December 3, 2012

USA

USACA eyes Associates in scaled-down league

Cricinfo

Months after plans were outlined for a professional Twenty20 competition in the USA that was going to be so impressive there was talk of it impacting on the English season, it seems the reality of finances and availability has led to a marked downscaling of the scheme.

Rather than the big-name international stars originally suggested, USA Cricket Association president Gladstone Dainty has said that organisers will be looking for the best players from Associate and Affiliate countries to form the core of the competition. But that approach could also have major pitfalls by bringing USACA into conflict with other boards.

The competition is due to start in July 2013 and while Dainty admitted there had been unforeseen problems, he insisted it was still very much on course. "It will be a truly global set-up and emerging players - from the likes of Afghanistan, Ireland, Scotland, Kenya, wherever - will be given plenty of opportunity," Dainty told ESPNcricinfo. "In the USA we don't have this big pool of players so we will tap into the Associate and Affiliates and we also have New Zealanders to draw on. It's in this way we hope the cricketing world will support our efforts.

"It'll be a showcase and a stage where their players can be playing against the best. There will be financial incentives for their players and I don't think there will be a problem. It's not a long season and flying a player from Ireland or Scotland every week is certainly not a very expensive proposition."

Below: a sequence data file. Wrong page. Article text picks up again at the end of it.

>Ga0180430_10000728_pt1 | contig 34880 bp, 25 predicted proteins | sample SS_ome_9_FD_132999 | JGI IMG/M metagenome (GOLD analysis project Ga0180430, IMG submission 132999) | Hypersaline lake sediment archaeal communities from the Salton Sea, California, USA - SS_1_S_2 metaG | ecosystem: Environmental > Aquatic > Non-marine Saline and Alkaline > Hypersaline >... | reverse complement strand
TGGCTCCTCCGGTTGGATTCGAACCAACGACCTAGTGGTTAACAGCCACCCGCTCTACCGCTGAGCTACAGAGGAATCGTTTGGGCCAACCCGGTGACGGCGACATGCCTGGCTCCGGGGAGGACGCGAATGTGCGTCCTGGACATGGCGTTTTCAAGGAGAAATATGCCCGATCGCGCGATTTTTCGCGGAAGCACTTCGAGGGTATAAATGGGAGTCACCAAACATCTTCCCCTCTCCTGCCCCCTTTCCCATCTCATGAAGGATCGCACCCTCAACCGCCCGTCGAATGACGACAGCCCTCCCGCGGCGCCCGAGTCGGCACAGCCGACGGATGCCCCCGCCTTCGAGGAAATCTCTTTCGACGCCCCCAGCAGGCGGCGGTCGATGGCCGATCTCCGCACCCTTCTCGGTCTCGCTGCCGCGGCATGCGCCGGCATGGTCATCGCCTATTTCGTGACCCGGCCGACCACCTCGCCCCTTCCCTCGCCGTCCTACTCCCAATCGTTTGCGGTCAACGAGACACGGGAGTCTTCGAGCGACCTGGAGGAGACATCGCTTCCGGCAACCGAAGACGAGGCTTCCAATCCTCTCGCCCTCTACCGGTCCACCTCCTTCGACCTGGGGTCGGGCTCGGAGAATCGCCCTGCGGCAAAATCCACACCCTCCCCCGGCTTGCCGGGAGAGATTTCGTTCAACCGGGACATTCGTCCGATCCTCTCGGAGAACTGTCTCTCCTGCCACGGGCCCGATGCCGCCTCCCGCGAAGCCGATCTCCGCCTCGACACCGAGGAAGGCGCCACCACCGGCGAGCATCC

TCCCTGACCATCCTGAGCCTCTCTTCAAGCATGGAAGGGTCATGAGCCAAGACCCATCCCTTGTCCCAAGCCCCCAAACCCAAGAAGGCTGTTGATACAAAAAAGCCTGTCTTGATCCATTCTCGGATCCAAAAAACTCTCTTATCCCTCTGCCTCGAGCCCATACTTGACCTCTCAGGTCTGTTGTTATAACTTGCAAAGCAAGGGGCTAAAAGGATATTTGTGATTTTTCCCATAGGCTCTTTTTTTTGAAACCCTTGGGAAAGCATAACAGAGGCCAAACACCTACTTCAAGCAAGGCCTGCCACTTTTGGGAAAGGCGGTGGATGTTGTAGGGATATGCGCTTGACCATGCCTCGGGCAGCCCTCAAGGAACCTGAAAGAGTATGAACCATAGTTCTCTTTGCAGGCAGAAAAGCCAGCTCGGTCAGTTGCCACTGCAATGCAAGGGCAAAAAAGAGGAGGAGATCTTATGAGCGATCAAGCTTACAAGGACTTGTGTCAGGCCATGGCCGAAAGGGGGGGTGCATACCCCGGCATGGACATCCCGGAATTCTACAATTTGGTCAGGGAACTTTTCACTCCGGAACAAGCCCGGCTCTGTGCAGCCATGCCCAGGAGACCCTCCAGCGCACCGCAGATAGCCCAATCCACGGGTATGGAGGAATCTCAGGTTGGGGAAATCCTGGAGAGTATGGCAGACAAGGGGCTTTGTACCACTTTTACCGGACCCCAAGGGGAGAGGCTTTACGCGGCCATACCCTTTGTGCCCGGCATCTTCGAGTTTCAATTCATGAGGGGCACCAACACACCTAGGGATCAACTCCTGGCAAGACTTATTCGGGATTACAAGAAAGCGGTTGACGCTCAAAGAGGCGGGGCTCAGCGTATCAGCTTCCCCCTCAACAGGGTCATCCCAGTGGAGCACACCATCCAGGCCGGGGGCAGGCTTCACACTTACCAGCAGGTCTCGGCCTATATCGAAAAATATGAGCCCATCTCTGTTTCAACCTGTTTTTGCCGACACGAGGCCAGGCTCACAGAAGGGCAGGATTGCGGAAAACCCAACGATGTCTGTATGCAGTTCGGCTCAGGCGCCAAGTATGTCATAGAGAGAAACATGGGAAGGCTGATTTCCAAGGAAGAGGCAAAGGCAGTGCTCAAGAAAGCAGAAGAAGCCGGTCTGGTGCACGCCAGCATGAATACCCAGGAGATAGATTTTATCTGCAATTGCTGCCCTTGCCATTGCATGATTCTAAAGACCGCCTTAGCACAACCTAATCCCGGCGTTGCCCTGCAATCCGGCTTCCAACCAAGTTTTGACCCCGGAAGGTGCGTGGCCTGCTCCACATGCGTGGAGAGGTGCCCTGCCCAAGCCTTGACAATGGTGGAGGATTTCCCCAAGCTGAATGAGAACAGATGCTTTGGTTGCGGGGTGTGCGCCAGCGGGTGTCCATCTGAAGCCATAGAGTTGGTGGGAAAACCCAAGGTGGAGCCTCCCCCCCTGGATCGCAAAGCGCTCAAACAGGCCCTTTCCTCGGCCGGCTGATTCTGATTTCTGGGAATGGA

Asked if availability of players in the middle of the European season would be an issue, Dainty said: "We would want them released … just as if an England player is released from their county to play for England. We don't want to stop the Irish and Scottish boards from doing things, we're just trying to put a quality product together and we will work with them to ensure we have access and can share them."

But Dainty's view on availability seems to be based on the requirements of boards to release players for international competitions - and the USA league would not class as that.

Cricket Scotland chief executive Roddy Smith, who said that he had not had any contact from USACA, told ESPNcricinfo: "The scheduling will obviously be problematic for Scottish players as it clashes directly with our home season. The primacy of international cricket is paramount as is the high priority CS places on its home non international and regional cricket.

"Contracted players will not be released if it means them missing cricket for Scotland. If there is a window where players are free, and our performance staff believe it is beneficial for all parties that they take part in a sanctioned ICC T20 event then their participation may be a possibility."

Those views were echoed by Cricket Ireland boss Warren Deutrom. "As in anything, our first thought is to be reasonable and provide an opportunity to our players if the schedule permits. As you know, a few of our non-county players have occasionally spent stints in county cricket for specific competitions - for example the ECB T20 - when we have no international commitments.

"Of course, the schedule is key here. Once we know the exact dates for the USA event, we'll be in a better position to know whether it conflicts with our existing commitments which obviously take precedence. USACA would need to seek permission of the counties to release those players during that period."

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